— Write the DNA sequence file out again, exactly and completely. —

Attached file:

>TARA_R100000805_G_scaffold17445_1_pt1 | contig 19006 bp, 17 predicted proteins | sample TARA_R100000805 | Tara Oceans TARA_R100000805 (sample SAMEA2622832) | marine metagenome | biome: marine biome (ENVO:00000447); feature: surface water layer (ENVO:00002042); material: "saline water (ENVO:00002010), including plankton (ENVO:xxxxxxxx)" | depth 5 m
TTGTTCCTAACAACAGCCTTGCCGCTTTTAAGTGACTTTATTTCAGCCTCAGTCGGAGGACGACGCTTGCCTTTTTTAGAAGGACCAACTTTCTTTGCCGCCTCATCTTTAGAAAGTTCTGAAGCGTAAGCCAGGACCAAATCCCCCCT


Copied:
>TARA_R100000805_G_scaffold17445_1_pt1 | contig 19006 bp, 17 predicted proteins | sample TARA_R100000805 | Tara Oceans TARA_R100000805 (sample SAMEA2622832) | marine metagenome | biome: marine biome (ENVO:00000447); feature: surface water layer (ENVO:00002042); material: "saline water (ENVO:00002010), including plankton (ENVO:xxxxxxxx)" | depth 5 m
TTGTTCCTAACAACAGCCTTGCCGCTTTTAAGTGACTTTATTTCAGCCTCAGTCGGAGGACGACGCTTGCCTTTTTTAGAAGGACCAACTTTCTTTGCCGCCTCATCTTTAGAAAGTTCTGAAGCGTAAGCCAGGACCAAATCCCCCCT